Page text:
… “Why have you conceived this thing in your heart? You have not lied to men but to God.” (Acts 5:4)
Have you ever played Mad Gab? It’s a game where a seemingly random group of words turns into a phrase that makes sense when pronounced correctly. For example, the words “Ace Lip Puff That Hung”, said quickly, sound more like “a slip of the tongue”. How it’s heard means more than how it’s said. This game plays for me, mentally, whenever someone says, “Ananias and Sapphira”; I always hear, “and a lie sets a fire.” The mind association probably comes from James 3:6 “the tongue is a fire…” because their lies did destroy them. Literally.
According to my Aunt Ruthie, “everybody lies” (to spare feelings – “that looks great!”, to avoid conflict – “it’s fine”, to dodge commitment – “I wish I could but I’m busy that day”). This is, by no means, an excuse. The story of Ananias and Sapphira shows how strongly God feels about lying. In Acts 5, we see that they agreed to deceive their friends and cheat the church to make a personal profit while appearing generous. The lie was so unnecessary. The property was theirs to sell. All of the proceeds belonged to them already. But prior to this event, they had observed and coveted the respect received by the generosity of Barnabas when he sold his field and laid the money at the apostle’s feet. So, Ananias and Sapphira put on a noble mask to present their contribution as the total price yet kept back a portion for themselves. But God, as always, knew the truth and granted Peter discernment in this situation: “Why have you conceived this thing in your heart? You have not lied to men but to God.” (Acts 5:4) Each was confronted individually and given an opportunity to confess but both chose to continue in the lie and died instantly. David Guzik makes a powerful observation regarding their deaths: “This was a harsh penalty for a sin that seems to be common today. Some wonder if God was not excessively harsh…The greater wonder is that God delays His righteous judgment in virtually all other cases.”
Ananias and Sapphira cared more about reputation than reality. They desired a spiritual image over the Spirit’s impact. Beyond their deception and obvious greed are sin roots of pride, power, flawed faith, even distain for God. You see, there’s no such thing as a little white lie. It always grows deeper. In verse 3, the Greek word used for “kept back” is “nosphizomai” (“to misappropriate” or steal). If you remember Achan from Joshua 7, his theft was described by this same word. These Old and New Testament stories are similar in that the sin of one person (or couple) pulled to a screeching halt the forward movement of God’s people, and it begs the question; are you that person? Has your sin caused dissension, even division in the home, community or church? May our hearts never be so far from God, that we honor him with our lips only. Interestingly, Ananias and Sapphira’s names (“God is gracious” and “beautiful”) reflect more on God’s character than their own. The sudden deaths did spare the church an attack from within but also, assuming they were believers who just made a really bad decision (because salvation isn’t earned through works or annulled by sin – thank you, Jesus!), heaven is a beautiful showing of God’s graciousness.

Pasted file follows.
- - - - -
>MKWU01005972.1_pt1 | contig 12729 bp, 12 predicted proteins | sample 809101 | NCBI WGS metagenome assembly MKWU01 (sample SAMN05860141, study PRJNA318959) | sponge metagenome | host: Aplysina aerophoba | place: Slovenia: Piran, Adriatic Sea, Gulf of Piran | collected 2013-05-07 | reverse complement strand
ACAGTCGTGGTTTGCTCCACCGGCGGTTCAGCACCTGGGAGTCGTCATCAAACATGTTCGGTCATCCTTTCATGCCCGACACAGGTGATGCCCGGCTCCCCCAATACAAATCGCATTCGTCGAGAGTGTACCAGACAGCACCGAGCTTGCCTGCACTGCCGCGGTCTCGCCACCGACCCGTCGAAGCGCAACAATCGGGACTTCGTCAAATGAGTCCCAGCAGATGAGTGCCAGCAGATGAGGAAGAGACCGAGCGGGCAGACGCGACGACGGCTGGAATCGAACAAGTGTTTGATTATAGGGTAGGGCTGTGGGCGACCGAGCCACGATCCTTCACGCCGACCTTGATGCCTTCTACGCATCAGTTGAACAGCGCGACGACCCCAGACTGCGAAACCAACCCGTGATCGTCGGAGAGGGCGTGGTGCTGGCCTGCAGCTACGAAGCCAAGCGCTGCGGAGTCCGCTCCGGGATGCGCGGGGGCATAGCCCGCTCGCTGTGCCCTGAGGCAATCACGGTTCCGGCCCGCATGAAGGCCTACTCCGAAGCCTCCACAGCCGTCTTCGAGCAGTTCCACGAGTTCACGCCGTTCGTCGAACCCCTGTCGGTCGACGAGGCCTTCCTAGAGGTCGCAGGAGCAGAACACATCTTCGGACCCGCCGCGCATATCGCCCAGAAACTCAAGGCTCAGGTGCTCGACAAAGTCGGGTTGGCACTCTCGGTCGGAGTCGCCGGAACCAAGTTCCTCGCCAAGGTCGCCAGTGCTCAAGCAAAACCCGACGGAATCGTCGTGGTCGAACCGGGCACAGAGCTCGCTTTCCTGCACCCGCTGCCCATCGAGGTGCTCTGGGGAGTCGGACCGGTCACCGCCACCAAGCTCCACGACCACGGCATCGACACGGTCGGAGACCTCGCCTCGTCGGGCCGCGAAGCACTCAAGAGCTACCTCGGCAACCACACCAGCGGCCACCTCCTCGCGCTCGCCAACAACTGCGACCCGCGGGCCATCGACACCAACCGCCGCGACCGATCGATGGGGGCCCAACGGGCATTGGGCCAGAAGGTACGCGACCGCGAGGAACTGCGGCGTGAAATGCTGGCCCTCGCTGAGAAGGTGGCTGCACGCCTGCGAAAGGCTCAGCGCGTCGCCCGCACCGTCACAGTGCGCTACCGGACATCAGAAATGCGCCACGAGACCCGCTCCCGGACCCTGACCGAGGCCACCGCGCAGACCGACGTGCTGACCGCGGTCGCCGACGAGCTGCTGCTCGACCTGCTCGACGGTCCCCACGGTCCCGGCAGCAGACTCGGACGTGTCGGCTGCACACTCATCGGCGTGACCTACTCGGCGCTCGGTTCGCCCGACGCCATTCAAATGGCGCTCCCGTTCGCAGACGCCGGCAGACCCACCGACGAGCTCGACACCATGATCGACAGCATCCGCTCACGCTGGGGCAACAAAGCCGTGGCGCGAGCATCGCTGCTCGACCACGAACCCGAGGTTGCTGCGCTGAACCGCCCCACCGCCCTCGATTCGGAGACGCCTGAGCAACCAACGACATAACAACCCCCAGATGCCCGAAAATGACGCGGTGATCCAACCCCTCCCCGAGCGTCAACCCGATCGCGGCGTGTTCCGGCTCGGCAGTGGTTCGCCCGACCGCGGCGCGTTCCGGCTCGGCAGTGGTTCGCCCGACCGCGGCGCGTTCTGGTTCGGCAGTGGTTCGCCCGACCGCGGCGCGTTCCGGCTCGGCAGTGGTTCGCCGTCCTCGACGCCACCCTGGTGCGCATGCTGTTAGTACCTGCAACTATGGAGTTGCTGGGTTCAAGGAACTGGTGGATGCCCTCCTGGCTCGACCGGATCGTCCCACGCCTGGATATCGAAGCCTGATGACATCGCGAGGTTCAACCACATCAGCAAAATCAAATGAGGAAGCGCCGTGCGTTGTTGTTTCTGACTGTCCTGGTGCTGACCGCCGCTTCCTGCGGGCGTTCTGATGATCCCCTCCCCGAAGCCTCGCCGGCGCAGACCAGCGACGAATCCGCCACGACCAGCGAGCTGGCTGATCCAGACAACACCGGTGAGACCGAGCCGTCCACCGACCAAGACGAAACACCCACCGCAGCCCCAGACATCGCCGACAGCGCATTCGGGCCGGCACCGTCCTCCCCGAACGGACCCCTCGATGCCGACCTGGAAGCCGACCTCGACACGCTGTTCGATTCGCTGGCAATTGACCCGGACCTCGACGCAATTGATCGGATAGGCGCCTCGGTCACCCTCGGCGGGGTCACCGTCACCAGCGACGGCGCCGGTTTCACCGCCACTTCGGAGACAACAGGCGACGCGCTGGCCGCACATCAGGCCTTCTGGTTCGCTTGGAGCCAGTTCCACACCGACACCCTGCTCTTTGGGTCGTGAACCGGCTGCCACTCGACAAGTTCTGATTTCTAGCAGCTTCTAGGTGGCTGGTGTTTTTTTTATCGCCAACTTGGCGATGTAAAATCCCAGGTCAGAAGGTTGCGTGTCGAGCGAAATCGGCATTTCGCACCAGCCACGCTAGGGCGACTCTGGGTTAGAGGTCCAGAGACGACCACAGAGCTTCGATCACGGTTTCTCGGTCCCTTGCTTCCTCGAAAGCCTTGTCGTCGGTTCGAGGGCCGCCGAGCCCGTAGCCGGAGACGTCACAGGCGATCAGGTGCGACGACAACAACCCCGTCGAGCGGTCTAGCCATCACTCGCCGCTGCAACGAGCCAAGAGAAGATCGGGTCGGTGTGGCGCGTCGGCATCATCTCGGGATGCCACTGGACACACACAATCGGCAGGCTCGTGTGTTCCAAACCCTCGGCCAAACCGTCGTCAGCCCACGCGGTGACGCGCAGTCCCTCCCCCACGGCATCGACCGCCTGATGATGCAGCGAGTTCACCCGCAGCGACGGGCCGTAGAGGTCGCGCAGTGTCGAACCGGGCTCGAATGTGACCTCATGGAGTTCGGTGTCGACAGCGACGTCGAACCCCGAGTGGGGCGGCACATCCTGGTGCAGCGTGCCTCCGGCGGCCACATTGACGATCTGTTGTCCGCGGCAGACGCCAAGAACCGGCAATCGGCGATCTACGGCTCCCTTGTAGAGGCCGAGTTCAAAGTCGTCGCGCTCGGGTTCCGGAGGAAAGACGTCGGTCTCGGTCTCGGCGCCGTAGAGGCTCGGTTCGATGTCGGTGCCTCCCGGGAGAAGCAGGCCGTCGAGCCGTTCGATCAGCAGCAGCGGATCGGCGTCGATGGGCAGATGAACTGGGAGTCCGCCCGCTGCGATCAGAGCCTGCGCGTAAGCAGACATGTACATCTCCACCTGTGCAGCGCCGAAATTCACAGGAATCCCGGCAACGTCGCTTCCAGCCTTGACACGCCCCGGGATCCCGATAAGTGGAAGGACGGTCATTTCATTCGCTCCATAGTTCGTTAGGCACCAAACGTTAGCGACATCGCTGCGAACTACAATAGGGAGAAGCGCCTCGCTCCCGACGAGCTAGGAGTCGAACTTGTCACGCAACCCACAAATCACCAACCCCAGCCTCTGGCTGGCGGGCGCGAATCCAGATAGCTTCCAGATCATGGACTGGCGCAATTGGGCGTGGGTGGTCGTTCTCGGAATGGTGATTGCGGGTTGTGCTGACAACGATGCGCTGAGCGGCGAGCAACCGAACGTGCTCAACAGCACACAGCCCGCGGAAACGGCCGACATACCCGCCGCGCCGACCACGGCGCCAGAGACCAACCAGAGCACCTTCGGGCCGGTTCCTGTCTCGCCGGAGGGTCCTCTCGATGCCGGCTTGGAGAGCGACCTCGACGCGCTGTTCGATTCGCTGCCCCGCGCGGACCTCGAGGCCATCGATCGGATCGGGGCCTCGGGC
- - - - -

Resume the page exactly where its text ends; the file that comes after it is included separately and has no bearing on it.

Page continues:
No matter how we spin our sin, God hears truth. He’s the Mad Gab champ! If you play games with Him, you will lose. The Lord looks above actions to attitudes and beyond behavior to motive. Regarding the currency of time, treasures and talents, God sees not only what we give but what we hold back. “And a lie sets a fire”, but God is faithful and just to forgive us our sins when we confess. If you’re wearing a mask, living a lie, dancing with the devil, drop everything and run back to the Father while you still can. Team Jesus wins every time.